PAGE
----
Sterol metabolism in fetal, newborn, and suckled lambs and their response to cholesterol after weaning

C. P. Cavender, S. D. Turley, J. M. Dietschy

Research output: Contribution to journalArticlepeer-review

36 Scopus citations


Several aspects of cholesterol metabolism were studied in lambs at six stages of development. The first three stages involved fetal lambs with gestational ages (fertilization set at -150 days) of 73 days (early fetal), - 42 days (midfetal), and -14 days (late fetal). The other groups comprised newborn (0 days), suckled (17 days), and weaned (105 days) lambs. The liver, kidney, spleen, and brain actively synthesized cholesterol at all stages of development, but hepatic synthesis in the suckled lambs was markedly suppressed compared with that in their newborn and weaned counterparts. Whereas intestinal sterol synthesis was very low in all the fetal lambs, the converse was true in the neonatal animals. The total cholesterol concentration in the liver, intestine, kidney, and spleen remained relatively constant at all stages of growth, whereas in brain tissue it increased throughout development. Plasma total and low-density-lipoprotein cholesterol levels were lowest in the late fetal lambs and highest in the suckled animals. The metabolic response of weaned lambs to a dietary cholesterol challenge was similar to that reported for various monogastric species.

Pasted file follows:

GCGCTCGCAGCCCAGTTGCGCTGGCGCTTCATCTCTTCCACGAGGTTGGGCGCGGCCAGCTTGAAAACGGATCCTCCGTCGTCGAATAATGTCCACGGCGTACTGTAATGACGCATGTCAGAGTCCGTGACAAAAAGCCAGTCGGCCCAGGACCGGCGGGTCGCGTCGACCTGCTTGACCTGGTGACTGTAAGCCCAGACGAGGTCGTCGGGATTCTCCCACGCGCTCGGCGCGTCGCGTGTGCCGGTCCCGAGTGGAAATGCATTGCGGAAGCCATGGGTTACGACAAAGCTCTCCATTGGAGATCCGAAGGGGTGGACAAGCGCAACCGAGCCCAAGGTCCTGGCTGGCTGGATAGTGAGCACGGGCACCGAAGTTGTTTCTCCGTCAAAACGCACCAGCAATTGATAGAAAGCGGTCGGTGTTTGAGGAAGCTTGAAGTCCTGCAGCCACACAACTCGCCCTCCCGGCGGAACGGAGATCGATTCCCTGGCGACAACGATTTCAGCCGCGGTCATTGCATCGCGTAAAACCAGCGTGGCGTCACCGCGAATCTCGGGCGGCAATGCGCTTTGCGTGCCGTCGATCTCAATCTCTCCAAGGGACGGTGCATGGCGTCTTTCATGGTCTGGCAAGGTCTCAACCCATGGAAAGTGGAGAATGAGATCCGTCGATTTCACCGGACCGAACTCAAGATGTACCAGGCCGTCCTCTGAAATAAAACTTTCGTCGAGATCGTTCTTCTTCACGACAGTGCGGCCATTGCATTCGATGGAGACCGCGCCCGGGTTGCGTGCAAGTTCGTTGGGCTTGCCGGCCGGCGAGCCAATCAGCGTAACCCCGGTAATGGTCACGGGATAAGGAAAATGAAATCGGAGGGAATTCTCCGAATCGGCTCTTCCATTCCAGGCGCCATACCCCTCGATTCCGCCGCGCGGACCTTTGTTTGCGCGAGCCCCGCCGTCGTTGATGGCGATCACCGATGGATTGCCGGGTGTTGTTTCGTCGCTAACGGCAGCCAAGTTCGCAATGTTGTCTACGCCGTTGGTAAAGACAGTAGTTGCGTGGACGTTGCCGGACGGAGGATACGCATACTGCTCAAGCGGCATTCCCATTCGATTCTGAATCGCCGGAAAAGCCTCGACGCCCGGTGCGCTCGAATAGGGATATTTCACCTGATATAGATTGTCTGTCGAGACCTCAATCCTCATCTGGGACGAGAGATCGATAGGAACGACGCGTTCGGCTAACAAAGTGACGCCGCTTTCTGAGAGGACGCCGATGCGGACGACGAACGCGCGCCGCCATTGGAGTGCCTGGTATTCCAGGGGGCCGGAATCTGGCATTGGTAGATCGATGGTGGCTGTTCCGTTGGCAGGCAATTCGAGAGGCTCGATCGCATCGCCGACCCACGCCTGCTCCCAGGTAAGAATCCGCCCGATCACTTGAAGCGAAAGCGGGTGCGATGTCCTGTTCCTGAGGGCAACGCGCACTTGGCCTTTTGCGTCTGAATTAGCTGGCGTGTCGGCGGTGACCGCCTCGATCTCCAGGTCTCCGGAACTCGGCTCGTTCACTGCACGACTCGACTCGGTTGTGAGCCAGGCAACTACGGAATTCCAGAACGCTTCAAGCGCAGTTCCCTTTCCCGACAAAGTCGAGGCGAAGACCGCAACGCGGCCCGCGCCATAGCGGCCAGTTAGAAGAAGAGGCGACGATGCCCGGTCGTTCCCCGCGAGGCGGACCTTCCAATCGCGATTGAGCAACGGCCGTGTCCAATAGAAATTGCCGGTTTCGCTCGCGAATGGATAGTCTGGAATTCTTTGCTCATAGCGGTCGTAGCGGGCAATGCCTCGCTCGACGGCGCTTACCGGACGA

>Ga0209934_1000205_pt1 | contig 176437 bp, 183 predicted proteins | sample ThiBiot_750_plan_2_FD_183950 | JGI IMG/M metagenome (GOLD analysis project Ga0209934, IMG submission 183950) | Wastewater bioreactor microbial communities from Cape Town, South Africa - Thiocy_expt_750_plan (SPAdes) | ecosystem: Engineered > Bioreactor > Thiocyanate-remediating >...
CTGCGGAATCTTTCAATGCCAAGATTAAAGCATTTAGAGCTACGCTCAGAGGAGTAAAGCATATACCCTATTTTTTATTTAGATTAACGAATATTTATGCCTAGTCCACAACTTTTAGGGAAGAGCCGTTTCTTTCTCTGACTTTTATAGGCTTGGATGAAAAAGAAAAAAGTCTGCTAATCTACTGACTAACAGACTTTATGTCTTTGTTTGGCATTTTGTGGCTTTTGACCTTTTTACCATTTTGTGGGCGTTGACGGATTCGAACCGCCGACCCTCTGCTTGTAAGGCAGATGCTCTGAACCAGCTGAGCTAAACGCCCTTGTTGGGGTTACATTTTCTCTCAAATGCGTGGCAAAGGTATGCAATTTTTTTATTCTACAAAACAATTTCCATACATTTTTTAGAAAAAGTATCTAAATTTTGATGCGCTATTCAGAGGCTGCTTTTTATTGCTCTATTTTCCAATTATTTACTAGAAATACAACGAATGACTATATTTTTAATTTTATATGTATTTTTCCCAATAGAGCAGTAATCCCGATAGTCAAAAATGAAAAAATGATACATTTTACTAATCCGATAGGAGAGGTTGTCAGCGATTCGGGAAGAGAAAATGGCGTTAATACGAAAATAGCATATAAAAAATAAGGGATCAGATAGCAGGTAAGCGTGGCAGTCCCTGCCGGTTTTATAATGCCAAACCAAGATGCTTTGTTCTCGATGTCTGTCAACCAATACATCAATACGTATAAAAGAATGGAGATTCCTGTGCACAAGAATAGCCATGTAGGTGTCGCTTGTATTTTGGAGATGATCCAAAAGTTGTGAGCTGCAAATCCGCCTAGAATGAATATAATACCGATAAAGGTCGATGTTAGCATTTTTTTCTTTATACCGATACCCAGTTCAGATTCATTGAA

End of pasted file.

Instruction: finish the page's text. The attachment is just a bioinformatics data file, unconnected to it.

Original languageEnglish (US)
Pages (from-to)E331-E340
JournalAmerican Journal of Physiology - Endocrinology and Metabolism
Issue number2 32-2
StatePublished - 1995


  • bile acid pool composition
  • brain
  • cholesterol synthesis
  • cholesteryl ester
  • liver
  • low- density lipoprotein
  • ontogeny
  • sheep

ASJC Scopus subject areas

  • Endocrinology, Diabetes and Metabolism
  • Physiology
  • Physiology (medical)


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